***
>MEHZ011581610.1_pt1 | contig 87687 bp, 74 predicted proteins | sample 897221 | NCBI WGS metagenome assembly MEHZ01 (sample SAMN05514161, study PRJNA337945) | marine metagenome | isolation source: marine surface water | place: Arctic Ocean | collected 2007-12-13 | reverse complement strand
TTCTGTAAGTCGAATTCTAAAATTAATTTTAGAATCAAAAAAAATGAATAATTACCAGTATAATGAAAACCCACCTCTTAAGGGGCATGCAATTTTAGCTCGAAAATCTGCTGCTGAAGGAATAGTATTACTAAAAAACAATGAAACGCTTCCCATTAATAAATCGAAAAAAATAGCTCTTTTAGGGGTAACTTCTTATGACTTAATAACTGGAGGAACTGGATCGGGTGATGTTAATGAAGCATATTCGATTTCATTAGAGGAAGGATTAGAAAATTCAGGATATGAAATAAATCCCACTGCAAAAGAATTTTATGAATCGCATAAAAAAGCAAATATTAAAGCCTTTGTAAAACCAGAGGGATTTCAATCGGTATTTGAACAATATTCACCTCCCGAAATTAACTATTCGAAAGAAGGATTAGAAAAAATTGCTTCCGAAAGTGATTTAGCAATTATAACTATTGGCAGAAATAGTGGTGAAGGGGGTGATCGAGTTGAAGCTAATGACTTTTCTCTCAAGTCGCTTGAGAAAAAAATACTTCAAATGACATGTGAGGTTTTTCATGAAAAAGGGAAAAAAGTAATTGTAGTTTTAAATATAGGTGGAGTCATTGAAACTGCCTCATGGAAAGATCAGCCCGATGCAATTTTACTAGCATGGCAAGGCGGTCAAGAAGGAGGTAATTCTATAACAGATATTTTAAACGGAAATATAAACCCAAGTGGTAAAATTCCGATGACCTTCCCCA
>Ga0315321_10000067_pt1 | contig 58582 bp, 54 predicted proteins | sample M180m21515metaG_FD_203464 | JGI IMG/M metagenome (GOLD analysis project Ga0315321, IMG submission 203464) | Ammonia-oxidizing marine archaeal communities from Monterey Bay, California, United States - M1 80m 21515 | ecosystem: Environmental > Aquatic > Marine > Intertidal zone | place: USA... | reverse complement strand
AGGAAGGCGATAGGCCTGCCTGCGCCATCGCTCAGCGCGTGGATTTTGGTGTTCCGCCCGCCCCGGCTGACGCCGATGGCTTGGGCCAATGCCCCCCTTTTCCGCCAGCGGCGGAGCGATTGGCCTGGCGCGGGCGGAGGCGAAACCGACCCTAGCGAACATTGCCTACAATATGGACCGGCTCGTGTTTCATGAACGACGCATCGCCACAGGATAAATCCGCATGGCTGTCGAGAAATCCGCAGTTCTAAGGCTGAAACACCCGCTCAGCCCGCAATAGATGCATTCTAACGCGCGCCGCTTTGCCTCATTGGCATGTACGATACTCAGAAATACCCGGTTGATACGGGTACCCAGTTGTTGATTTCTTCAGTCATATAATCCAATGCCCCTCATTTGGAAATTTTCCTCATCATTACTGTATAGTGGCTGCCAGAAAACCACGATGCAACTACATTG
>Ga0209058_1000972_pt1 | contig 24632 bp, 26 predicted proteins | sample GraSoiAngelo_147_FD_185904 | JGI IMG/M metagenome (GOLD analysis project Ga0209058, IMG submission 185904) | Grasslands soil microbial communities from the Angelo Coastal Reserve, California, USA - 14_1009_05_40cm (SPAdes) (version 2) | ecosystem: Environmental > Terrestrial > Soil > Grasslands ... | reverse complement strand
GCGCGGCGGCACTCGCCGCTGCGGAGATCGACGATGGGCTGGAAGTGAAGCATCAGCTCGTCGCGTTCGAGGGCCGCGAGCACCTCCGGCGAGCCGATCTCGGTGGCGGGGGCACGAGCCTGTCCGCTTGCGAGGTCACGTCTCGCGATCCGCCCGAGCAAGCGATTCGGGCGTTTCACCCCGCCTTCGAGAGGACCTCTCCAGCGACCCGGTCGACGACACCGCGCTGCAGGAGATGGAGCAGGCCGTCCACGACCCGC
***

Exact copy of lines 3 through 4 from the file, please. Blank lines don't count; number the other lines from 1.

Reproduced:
>Ga0315321_10000067_pt1 | contig 58582 bp, 54 predicted proteins | sample M180m21515metaG_FD_203464 | JGI IMG/M metagenome (GOLD analysis project Ga0315321, IMG submission 203464) | Ammonia-oxidizing marine archaeal communities from Monterey Bay, California, United States - M1 80m 21515 | ecosystem: Environmental > Aquatic > Marine > Intertidal zone | place: USA... | reverse complement strand
AGGAAGGCGATAGGCCTGCCTGCGCCATCGCTCAGCGCGTGGATTTTGGTGTTCCGCCCGCCCCGGCTGACGCCGATGGCTTGGGCCAATGCCCCCCTTTTCCGCCAGCGGCGGAGCGATTGGCCTGGCGCGGGCGGAGGCGAAACCGACCCTAGCGAACATTGCCTACAATATGGACCGGCTCGTGTTTCATGAACGACGCATCGCCACAGGATAAATCCGCATGGCTGTCGAGAAATCCGCAGTTCTAAGGCTGAAACACCCGCTCAGCCCGCAATAGATGCATTCTAACGCGCGCCGCTTTGCCTCATTGGCATGTACGATACTCAGAAATACCCGGTTGATACGGGTACCCAGTTGTTGATTTCTTCAGTCATATAATCCAATGCCCCTCATTTGGAAATTTTCCTCATCATTACTGTATAGTGGCTGCCAGAAAACCACGATGCAACTACATTG